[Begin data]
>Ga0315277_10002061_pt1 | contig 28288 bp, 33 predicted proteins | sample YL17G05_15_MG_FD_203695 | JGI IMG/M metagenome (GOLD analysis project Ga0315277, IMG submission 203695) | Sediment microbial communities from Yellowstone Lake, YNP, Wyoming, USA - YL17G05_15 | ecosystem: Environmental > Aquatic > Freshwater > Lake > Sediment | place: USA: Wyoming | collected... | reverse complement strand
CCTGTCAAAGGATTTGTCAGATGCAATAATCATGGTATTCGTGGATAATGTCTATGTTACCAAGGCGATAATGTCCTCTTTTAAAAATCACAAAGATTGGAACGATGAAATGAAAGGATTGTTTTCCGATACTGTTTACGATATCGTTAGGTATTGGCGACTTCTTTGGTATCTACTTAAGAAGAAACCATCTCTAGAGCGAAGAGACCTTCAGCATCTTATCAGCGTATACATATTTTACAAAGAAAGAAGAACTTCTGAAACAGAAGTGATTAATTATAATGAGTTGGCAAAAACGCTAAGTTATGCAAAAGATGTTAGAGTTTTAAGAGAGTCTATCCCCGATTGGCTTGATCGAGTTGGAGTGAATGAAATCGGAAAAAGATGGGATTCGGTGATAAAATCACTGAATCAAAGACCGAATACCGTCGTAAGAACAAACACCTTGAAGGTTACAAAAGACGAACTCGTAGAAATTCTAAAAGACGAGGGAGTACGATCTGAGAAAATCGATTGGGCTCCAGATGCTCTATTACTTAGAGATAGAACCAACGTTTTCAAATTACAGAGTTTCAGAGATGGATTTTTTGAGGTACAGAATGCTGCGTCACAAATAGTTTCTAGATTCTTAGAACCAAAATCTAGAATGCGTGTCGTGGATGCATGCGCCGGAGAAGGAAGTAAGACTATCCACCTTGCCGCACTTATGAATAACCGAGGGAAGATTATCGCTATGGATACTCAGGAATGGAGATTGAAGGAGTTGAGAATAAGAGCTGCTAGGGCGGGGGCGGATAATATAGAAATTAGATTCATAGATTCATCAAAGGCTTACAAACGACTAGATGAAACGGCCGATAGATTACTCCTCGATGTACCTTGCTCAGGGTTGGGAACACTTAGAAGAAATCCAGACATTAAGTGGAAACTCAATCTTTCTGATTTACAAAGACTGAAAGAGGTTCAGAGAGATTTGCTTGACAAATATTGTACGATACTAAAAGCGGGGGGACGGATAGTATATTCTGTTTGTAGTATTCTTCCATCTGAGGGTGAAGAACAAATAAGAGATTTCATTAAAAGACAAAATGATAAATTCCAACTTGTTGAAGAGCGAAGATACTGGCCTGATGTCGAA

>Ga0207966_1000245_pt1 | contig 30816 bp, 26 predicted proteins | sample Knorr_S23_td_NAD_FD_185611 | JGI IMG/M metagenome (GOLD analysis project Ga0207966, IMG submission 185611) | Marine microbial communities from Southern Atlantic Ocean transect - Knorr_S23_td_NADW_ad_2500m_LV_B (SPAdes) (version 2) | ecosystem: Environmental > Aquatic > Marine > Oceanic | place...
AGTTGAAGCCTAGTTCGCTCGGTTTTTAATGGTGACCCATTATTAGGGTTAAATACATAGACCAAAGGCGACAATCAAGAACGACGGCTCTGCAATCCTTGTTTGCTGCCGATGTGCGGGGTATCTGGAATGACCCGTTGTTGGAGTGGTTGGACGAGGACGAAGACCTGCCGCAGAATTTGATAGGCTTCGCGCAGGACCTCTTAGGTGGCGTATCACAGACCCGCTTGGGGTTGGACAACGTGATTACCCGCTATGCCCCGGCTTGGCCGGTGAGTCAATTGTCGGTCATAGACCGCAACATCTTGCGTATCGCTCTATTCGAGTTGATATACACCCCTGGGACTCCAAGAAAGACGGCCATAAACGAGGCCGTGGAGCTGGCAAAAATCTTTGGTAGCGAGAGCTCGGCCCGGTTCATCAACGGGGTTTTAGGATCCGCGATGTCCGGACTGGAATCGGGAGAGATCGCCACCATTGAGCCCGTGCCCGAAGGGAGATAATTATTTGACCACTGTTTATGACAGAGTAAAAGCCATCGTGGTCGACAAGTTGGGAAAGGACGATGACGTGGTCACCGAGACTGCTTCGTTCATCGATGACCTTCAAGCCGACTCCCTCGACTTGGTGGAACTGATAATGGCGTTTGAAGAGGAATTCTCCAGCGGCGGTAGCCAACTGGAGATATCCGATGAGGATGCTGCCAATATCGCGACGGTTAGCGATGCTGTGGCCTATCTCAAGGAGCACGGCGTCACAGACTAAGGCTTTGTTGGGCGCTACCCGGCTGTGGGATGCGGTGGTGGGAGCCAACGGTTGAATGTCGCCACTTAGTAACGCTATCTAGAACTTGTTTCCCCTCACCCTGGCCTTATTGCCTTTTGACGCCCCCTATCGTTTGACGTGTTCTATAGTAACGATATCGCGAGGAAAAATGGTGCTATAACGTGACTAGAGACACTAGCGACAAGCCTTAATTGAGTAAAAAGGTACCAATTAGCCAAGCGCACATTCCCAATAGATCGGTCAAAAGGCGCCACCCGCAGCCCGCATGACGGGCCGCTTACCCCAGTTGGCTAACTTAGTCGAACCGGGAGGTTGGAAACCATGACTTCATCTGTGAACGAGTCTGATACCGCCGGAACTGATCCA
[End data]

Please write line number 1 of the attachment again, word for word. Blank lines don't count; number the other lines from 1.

>Ga0315277_10002061_pt1 | contig 28288 bp, 33 predicted proteins | sample YL17G05_15_MG_FD_203695 | JGI IMG/M metagenome (GOLD analysis project Ga0315277, IMG submission 203695) | Sediment microbial communities from Yellowstone Lake, YNP, Wyoming, USA - YL17G05_15 | ecosystem: Environmental > Aquatic > Freshwater > Lake > Sediment | place: USA: Wyoming | collected... | reverse complement strand